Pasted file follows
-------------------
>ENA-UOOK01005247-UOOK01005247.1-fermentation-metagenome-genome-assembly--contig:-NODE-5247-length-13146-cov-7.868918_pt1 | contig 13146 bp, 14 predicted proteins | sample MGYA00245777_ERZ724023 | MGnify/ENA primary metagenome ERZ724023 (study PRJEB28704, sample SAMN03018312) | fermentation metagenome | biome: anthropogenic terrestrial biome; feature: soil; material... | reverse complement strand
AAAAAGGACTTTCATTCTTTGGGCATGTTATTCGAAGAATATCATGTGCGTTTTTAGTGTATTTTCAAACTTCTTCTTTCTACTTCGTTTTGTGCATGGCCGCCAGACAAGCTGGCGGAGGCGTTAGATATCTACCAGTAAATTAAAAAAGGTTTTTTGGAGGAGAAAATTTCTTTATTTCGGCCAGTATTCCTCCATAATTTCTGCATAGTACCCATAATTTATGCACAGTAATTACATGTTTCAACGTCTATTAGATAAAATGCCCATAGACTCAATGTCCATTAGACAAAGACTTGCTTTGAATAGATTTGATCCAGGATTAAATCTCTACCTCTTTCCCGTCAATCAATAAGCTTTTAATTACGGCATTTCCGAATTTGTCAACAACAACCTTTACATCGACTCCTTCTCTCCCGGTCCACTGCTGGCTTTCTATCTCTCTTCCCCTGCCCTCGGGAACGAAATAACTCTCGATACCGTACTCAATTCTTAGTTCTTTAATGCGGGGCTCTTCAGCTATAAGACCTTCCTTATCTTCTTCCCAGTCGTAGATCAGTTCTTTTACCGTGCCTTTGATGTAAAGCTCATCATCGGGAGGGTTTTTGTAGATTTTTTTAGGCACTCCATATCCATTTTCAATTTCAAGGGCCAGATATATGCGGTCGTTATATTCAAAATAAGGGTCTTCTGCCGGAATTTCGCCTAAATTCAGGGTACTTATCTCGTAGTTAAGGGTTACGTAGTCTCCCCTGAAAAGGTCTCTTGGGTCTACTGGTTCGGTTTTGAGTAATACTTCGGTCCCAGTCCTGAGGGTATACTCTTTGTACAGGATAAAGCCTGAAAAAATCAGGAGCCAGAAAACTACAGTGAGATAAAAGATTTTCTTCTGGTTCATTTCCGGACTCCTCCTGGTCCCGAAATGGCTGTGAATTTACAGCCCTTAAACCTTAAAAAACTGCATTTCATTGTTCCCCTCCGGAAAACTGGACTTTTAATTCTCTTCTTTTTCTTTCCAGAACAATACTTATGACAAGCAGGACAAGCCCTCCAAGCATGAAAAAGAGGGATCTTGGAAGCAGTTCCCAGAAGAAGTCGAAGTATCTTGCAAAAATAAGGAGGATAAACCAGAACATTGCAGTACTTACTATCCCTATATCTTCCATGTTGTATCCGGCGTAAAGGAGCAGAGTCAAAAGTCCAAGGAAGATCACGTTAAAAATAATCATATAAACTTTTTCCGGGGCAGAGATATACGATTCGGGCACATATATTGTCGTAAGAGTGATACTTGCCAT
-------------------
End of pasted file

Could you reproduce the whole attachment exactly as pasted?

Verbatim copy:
>ENA-UOOK01005247-UOOK01005247.1-fermentation-metagenome-genome-assembly--contig:-NODE-5247-length-13146-cov-7.868918_pt1 | contig 13146 bp, 14 predicted proteins | sample MGYA00245777_ERZ724023 | MGnify/ENA primary metagenome ERZ724023 (study PRJEB28704, sample SAMN03018312) | fermentation metagenome | biome: anthropogenic terrestrial biome; feature: soil; material... | reverse complement strand
AAAAAGGACTTTCATTCTTTGGGCATGTTATTCGAAGAATATCATGTGCGTTTTTAGTGTATTTTCAAACTTCTTCTTTCTACTTCGTTTTGTGCATGGCCGCCAGACAAGCTGGCGGAGGCGTTAGATATCTACCAGTAAATTAAAAAAGGTTTTTTGGAGGAGAAAATTTCTTTATTTCGGCCAGTATTCCTCCATAATTTCTGCATAGTACCCATAATTTATGCACAGTAATTACATGTTTCAACGTCTATTAGATAAAATGCCCATAGACTCAATGTCCATTAGACAAAGACTTGCTTTGAATAGATTTGATCCAGGATTAAATCTCTACCTCTTTCCCGTCAATCAATAAGCTTTTAATTACGGCATTTCCGAATTTGTCAACAACAACCTTTACATCGACTCCTTCTCTCCCGGTCCACTGCTGGCTTTCTATCTCTCTTCCCCTGCCCTCGGGAACGAAATAACTCTCGATACCGTACTCAATTCTTAGTTCTTTAATGCGGGGCTCTTCAGCTATAAGACCTTCCTTATCTTCTTCCCAGTCGTAGATCAGTTCTTTTACCGTGCCTTTGATGTAAAGCTCATCATCGGGAGGGTTTTTGTAGATTTTTTTAGGCACTCCATATCCATTTTCAATTTCAAGGGCCAGATATATGCGGTCGTTATATTCAAAATAAGGGTCTTCTGCCGGAATTTCGCCTAAATTCAGGGTACTTATCTCGTAGTTAAGGGTTACGTAGTCTCCCCTGAAAAGGTCTCTTGGGTCTACTGGTTCGGTTTTGAGTAATACTTCGGTCCCAGTCCTGAGGGTATACTCTTTGTACAGGATAAAGCCTGAAAAAATCAGGAGCCAGAAAACTACAGTGAGATAAAAGATTTTCTTCTGGTTCATTTCCGGACTCCTCCTGGTCCCGAAATGGCTGTGAATTTACAGCCCTTAAACCTTAAAAAACTGCATTTCATTGTTCCCCTCCGGAAAACTGGACTTTTAATTCTCTTCTTTTTCTTTCCAGAACAATACTTATGACAAGCAGGACAAGCCCTCCAAGCATGAAAAAGAGGGATCTTGGAAGCAGTTCCCAGAAGAAGTCGAAGTATCTTGCAAAAATAAGGAGGATAAACCAGAACATTGCAGTACTTACTATCCCTATATCTTCCATGTTGTATCCGGCGTAAAGGAGCAGAGTCAAAAGTCCAAGGAAGATCACGTTAAAAATAATCATATAAACTTTTTCCGGGGCAGAGATATACGATTCGGGCACATATATTGTCGTAAGAGTGATACTTGCCAT